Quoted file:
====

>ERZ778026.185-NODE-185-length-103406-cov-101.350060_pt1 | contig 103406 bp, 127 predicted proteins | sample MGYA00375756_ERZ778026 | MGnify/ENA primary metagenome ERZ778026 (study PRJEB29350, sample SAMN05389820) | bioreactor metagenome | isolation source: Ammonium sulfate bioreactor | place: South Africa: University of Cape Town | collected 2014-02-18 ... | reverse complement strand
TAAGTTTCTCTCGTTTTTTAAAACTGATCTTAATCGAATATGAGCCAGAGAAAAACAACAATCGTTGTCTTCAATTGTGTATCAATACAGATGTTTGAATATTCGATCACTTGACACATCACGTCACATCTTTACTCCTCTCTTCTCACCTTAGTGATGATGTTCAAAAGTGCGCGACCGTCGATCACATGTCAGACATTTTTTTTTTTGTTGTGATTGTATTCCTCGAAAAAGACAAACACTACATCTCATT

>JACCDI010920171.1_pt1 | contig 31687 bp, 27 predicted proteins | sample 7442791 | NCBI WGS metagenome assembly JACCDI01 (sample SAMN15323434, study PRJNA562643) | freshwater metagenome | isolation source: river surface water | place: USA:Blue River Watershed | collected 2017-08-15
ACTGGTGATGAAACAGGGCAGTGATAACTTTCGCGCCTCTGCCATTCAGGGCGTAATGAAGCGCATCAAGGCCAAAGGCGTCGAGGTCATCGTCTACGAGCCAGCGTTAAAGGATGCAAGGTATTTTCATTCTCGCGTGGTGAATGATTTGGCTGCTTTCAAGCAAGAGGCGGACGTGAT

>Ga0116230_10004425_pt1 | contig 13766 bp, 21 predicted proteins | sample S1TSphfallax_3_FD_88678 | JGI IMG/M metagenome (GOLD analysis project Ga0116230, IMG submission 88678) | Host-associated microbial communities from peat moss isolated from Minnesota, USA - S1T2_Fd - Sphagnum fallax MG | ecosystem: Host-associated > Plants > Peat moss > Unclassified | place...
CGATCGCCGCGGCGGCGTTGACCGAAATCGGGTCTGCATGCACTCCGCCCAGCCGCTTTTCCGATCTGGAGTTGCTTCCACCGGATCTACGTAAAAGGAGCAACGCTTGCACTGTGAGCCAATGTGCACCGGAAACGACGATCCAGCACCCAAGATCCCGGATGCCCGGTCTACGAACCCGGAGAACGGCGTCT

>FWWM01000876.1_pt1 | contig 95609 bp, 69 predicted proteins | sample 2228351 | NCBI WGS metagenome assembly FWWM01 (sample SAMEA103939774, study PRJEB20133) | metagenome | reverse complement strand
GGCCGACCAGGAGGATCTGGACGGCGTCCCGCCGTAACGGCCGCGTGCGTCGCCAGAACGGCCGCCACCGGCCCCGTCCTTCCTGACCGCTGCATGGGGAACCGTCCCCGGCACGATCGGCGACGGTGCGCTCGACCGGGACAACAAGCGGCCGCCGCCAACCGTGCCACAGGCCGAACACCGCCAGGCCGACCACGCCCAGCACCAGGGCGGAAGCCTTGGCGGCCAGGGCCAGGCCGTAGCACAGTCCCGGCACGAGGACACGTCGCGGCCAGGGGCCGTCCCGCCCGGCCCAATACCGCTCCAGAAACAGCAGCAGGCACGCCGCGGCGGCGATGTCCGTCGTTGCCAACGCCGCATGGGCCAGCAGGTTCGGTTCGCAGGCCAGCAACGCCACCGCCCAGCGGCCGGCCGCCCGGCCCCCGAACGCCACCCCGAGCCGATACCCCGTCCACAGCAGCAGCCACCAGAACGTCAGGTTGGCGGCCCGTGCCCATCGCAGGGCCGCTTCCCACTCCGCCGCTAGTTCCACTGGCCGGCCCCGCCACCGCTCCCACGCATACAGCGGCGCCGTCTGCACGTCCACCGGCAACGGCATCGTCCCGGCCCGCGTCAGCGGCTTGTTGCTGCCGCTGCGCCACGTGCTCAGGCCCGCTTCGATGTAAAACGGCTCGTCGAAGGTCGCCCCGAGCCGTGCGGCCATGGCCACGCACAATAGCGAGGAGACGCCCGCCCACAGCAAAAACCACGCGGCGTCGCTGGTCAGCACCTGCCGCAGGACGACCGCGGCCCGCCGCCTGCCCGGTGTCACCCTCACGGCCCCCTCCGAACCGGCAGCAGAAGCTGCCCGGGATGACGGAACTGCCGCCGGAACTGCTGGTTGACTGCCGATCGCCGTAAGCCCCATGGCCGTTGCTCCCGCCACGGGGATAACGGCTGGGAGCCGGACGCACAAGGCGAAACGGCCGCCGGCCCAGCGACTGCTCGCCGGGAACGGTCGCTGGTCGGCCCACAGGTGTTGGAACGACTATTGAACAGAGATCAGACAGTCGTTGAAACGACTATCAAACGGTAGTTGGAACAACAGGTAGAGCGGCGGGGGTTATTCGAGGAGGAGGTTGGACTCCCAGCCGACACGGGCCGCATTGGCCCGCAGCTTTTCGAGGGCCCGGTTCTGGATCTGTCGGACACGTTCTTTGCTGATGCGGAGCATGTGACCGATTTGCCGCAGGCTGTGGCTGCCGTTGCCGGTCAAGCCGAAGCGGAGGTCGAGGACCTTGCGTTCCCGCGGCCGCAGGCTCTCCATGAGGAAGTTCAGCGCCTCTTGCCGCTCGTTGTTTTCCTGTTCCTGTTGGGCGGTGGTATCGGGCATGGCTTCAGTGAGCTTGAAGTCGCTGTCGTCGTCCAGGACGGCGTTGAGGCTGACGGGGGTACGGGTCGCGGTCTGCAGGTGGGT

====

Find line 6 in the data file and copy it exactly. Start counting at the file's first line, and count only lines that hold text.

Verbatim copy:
CGATCGCCGCGGCGGCGTTGACCGAAATCGGGTCTGCATGCACTCCGCCCAGCCGCTTTTCCGATCTGGAGTTGCTTCCACCGGATCTACGTAAAAGGAGCAACGCTTGCACTGTGAGCCAATGTGCACCGGAAACGACGATCCAGCACCCAAGATCCCGGATGCCCGGTCTACGAACCCGGAGAACGGCGTCT